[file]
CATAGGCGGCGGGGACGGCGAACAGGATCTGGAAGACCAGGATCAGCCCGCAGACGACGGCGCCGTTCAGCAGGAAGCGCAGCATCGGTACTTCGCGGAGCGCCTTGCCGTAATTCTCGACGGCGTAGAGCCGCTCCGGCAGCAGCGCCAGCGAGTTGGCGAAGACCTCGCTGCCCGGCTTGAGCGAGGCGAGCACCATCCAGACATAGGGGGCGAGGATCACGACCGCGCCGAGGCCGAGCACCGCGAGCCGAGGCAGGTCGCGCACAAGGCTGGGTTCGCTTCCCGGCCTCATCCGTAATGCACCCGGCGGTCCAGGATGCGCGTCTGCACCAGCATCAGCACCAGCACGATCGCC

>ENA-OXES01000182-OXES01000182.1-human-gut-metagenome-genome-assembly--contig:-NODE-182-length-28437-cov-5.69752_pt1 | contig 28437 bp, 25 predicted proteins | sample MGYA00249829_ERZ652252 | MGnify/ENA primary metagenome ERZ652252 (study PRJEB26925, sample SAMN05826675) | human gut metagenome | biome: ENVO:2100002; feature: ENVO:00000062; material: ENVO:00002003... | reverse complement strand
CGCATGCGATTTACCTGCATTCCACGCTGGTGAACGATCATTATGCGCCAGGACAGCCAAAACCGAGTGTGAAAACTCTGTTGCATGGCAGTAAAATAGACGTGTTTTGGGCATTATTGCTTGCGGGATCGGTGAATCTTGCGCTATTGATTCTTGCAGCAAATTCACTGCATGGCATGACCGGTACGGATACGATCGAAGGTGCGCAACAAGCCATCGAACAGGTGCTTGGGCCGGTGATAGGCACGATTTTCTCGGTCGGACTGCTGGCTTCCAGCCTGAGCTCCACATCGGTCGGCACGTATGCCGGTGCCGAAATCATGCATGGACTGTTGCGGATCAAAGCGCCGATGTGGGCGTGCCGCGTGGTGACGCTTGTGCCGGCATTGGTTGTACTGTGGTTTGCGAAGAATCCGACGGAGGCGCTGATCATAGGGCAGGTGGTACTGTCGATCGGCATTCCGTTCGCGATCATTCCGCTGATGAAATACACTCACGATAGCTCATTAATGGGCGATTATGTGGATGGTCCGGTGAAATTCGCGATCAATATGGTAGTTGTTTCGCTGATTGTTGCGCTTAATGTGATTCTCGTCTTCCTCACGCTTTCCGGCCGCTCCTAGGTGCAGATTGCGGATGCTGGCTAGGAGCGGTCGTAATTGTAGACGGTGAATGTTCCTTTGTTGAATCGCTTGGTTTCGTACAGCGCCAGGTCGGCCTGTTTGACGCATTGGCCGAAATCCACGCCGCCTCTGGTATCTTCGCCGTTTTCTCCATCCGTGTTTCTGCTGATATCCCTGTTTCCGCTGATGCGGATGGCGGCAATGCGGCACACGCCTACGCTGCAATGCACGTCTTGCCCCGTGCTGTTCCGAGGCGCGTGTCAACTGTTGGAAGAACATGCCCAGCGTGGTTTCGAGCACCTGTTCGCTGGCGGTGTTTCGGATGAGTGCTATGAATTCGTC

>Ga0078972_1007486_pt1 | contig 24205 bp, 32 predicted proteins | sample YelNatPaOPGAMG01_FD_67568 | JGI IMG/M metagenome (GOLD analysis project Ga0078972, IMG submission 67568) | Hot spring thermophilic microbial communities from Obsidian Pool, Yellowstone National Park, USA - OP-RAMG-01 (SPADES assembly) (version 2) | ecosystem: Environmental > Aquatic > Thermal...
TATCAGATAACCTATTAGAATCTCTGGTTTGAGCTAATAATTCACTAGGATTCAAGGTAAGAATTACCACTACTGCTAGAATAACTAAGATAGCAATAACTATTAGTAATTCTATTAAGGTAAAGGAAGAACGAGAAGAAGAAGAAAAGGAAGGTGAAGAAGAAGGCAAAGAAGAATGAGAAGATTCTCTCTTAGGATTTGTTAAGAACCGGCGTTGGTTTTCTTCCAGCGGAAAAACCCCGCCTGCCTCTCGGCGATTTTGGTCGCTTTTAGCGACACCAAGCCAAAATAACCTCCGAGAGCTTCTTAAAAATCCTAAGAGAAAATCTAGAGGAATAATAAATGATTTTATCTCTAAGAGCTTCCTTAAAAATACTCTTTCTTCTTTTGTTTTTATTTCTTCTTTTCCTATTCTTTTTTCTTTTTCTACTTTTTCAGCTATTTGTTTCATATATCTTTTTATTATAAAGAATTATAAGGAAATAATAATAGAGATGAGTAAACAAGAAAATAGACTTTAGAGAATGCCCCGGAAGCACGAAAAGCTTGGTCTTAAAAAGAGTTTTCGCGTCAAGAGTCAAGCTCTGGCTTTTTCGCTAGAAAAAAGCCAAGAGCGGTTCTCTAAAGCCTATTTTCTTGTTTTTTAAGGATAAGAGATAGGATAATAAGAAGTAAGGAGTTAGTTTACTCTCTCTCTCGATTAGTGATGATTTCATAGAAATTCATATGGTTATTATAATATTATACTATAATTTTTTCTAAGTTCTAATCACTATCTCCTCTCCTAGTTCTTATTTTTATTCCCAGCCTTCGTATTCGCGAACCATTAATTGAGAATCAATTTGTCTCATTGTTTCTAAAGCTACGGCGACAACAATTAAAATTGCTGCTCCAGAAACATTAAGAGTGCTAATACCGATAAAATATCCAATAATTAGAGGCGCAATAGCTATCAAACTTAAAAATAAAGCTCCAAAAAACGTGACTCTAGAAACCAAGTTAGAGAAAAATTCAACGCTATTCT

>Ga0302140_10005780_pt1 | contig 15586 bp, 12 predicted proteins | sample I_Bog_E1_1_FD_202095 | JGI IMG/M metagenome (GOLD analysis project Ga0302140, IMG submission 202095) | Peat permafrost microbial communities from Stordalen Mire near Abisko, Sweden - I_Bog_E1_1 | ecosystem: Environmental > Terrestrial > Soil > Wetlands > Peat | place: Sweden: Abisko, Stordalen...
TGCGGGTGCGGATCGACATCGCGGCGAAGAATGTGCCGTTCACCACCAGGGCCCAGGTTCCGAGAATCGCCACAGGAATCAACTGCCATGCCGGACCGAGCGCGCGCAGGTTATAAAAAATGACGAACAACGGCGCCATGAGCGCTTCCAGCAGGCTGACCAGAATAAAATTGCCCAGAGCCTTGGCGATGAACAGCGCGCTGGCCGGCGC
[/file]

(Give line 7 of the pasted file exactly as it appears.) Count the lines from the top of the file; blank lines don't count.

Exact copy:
TGCGGGTGCGGATCGACATCGCGGCGAAGAATGTGCCGTTCACCACCAGGGCCCAGGTTCCGAGAATCGCCACAGGAATCAACTGCCATGCCGGACCGAGCGCGCGCAGGTTATAAAAAATGACGAACAACGGCGCCATGAGCGCTTCCAGCAGGCTGACCAGAATAAAATTGCCCAGAGCCTTGGCGATGAACAGCGCGCTGGCCGGCGC